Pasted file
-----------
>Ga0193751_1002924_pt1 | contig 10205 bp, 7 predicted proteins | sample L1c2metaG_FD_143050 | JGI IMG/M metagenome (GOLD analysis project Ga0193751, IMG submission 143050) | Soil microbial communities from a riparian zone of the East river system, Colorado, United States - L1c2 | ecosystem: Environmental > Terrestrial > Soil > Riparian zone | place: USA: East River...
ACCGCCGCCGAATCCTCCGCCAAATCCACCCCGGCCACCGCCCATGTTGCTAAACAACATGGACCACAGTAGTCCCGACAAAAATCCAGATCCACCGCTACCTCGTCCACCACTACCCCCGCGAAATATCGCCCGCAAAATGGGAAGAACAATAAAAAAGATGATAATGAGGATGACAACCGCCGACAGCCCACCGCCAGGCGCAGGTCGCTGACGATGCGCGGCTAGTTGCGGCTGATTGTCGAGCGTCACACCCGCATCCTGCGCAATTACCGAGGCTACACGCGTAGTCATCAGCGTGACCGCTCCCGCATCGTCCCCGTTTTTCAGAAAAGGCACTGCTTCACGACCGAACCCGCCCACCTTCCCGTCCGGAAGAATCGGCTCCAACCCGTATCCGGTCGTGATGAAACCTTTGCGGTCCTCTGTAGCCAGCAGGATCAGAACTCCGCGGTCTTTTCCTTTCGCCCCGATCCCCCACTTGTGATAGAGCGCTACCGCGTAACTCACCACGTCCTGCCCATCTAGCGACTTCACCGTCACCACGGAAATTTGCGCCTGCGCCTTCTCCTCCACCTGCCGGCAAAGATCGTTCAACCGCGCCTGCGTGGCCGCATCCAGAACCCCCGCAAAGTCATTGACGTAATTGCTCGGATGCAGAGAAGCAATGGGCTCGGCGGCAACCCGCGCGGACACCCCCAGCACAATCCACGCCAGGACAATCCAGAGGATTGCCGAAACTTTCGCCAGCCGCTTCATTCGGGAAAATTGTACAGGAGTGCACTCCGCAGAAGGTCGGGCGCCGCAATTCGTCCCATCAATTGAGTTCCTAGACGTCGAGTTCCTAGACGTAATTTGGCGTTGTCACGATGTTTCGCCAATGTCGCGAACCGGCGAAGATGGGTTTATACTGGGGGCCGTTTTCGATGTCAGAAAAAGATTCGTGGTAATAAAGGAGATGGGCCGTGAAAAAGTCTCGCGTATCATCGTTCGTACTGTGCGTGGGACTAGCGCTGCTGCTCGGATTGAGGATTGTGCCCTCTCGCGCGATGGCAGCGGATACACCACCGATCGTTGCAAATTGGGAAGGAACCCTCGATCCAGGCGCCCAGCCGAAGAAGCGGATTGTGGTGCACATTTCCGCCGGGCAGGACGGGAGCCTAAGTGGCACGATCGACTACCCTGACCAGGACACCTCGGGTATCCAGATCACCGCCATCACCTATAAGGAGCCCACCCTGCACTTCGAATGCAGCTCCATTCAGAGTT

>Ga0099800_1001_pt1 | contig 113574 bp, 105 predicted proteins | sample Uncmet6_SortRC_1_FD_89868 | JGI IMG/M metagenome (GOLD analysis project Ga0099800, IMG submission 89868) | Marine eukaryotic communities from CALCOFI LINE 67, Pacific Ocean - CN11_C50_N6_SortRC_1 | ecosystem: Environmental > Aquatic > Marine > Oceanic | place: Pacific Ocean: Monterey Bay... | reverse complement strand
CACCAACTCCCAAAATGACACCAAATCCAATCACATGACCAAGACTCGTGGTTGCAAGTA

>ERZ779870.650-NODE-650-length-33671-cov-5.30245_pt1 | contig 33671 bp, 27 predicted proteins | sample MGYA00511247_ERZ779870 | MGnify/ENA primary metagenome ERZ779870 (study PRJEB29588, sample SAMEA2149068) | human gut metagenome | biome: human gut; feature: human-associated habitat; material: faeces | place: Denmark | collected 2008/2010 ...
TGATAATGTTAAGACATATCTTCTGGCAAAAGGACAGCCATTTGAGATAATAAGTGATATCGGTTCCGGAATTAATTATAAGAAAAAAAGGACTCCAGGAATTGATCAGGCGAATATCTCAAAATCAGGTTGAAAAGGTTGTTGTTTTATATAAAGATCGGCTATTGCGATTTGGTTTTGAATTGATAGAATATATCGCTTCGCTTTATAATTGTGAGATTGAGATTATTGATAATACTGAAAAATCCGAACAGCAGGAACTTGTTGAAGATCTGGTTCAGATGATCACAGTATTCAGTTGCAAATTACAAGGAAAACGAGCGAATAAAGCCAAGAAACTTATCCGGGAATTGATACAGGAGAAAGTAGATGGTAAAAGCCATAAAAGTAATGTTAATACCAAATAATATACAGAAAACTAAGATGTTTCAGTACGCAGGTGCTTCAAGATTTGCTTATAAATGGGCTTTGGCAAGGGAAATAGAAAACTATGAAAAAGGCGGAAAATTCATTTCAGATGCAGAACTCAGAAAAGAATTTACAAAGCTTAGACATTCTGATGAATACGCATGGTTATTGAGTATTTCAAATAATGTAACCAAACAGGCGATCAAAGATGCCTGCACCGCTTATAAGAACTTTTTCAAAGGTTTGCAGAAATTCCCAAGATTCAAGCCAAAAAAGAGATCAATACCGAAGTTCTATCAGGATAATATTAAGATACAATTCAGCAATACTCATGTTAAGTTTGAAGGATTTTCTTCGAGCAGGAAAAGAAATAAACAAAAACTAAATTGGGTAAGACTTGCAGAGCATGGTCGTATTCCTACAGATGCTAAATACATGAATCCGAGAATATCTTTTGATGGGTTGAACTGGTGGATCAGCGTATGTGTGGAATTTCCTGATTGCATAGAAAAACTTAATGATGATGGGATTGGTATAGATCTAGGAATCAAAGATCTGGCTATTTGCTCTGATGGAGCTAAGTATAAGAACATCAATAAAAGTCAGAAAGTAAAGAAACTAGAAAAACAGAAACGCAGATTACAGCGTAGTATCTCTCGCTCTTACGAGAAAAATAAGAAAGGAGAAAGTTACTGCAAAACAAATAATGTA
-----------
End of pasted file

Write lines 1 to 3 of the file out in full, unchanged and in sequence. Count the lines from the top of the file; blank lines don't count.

>Ga0193751_1002924_pt1 | contig 10205 bp, 7 predicted proteins | sample L1c2metaG_FD_143050 | JGI IMG/M metagenome (GOLD analysis project Ga0193751, IMG submission 143050) | Soil microbial communities from a riparian zone of the East river system, Colorado, United States - L1c2 | ecosystem: Environmental > Terrestrial > Soil > Riparian zone | place: USA: East River...
ACCGCCGCCGAATCCTCCGCCAAATCCACCCCGGCCACCGCCCATGTTGCTAAACAACATGGACCACAGTAGTCCCGACAAAAATCCAGATCCACCGCTACCTCGTCCACCACTACCCCCGCGAAATATCGCCCGCAAAATGGGAAGAACAATAAAAAAGATGATAATGAGGATGACAACCGCCGACAGCCCACCGCCAGGCGCAGGTCGCTGACGATGCGCGGCTAGTTGCGGCTGATTGTCGAGCGTCACACCCGCATCCTGCGCAATTACCGAGGCTACACGCGTAGTCATCAGCGTGACCGCTCCCGCATCGTCCCCGTTTTTCAGAAAAGGCACTGCTTCACGACCGAACCCGCCCACCTTCCCGTCCGGAAGAATCGGCTCCAACCCGTATCCGGTCGTGATGAAACCTTTGCGGTCCTCTGTAGCCAGCAGGATCAGAACTCCGCGGTCTTTTCCTTTCGCCCCGATCCCCCACTTGTGATAGAGCGCTACCGCGTAACTCACCACGTCCTGCCCATCTAGCGACTTCACCGTCACCACGGAAATTTGCGCCTGCGCCTTCTCCTCCACCTGCCGGCAAAGATCGTTCAACCGCGCCTGCGTGGCCGCATCCAGAACCCCCGCAAAGTCATTGACGTAATTGCTCGGATGCAGAGAAGCAATGGGCTCGGCGGCAACCCGCGCGGACACCCCCAGCACAATCCACGCCAGGACAATCCAGAGGATTGCCGAAACTTTCGCCAGCCGCTTCATTCGGGAAAATTGTACAGGAGTGCACTCCGCAGAAGGTCGGGCGCCGCAATTCGTCCCATCAATTGAGTTCCTAGACGTCGAGTTCCTAGACGTAATTTGGCGTTGTCACGATGTTTCGCCAATGTCGCGAACCGGCGAAGATGGGTTTATACTGGGGGCCGTTTTCGATGTCAGAAAAAGATTCGTGGTAATAAAGGAGATGGGCCGTGAAAAAGTCTCGCGTATCATCGTTCGTACTGTGCGTGGGACTAGCGCTGCTGCTCGGATTGAGGATTGTGCCCTCTCGCGCGATGGCAGCGGATACACCACCGATCGTTGCAAATTGGGAAGGAACCCTCGATCCAGGCGCCCAGCCGAAGAAGCGGATTGTGGTGCACATTTCCGCCGGGCAGGACGGGAGCCTAAGTGGCACGATCGACTACCCTGACCAGGACACCTCGGGTATCCAGATCACCGCCATCACCTATAAGGAGCCCACCCTGCACTTCGAATGCAGCTCCATTCAGAGTT

>Ga0099800_1001_pt1 | contig 113574 bp, 105 predicted proteins | sample Uncmet6_SortRC_1_FD_89868 | JGI IMG/M metagenome (GOLD analysis project Ga0099800, IMG submission 89868) | Marine eukaryotic communities from CALCOFI LINE 67, Pacific Ocean - CN11_C50_N6_SortRC_1 | ecosystem: Environmental > Aquatic > Marine > Oceanic | place: Pacific Ocean: Monterey Bay... | reverse complement strand